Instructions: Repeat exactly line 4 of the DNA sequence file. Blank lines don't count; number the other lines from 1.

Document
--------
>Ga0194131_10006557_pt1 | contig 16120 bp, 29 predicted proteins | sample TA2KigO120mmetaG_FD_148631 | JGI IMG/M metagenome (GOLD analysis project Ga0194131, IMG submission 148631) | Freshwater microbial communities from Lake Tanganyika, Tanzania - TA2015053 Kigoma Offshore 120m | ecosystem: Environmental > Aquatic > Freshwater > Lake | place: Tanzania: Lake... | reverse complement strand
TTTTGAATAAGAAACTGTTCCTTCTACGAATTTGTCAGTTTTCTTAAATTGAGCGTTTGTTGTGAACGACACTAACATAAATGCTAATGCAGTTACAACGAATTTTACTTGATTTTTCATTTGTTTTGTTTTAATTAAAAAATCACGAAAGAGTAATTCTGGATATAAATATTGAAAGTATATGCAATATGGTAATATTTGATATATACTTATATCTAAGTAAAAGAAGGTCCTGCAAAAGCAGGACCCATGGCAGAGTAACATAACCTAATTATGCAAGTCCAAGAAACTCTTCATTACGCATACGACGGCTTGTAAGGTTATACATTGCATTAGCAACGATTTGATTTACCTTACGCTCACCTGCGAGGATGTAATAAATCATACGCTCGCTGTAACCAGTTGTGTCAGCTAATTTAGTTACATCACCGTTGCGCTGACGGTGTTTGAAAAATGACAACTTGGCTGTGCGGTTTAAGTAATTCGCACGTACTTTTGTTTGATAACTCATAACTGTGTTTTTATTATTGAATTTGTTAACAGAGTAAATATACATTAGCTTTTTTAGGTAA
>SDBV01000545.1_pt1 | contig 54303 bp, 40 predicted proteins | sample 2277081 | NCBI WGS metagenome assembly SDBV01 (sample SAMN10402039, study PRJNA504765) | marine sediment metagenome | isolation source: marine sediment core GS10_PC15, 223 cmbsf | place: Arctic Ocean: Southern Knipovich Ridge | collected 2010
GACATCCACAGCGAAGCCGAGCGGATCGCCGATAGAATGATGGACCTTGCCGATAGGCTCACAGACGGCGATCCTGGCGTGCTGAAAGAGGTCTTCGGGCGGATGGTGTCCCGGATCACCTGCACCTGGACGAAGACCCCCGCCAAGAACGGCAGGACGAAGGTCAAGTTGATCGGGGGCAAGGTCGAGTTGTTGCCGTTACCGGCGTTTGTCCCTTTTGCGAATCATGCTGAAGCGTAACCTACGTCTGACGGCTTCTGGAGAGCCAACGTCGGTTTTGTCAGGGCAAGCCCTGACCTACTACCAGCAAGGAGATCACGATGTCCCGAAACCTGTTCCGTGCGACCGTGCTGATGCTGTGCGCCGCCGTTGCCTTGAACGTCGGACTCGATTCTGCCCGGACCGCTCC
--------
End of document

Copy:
GACATCCACAGCGAAGCCGAGCGGATCGCCGATAGAATGATGGACCTTGCCGATAGGCTCACAGACGGCGATCCTGGCGTGCTGAAAGAGGTCTTCGGGCGGATGGTGTCCCGGATCACCTGCACCTGGACGAAGACCCCCGCCAAGAACGGCAGGACGAAGGTCAAGTTGATCGGGGGCAAGGTCGAGTTGTTGCCGTTACCGGCGTTTGTCCCTTTTGCGAATCATGCTGAAGCGTAACCTACGTCTGACGGCTTCTGGAGAGCCAACGTCGGTTTTGTCAGGGCAAGCCCTGACCTACTACCAGCAAGGAGATCACGATGTCCCGAAACCTGTTCCGTGCGACCGTGCTGATGCTGTGCGCCGCCGTTGCCTTGAACGTCGGACTCGATTCTGCCCGGACCGCTCC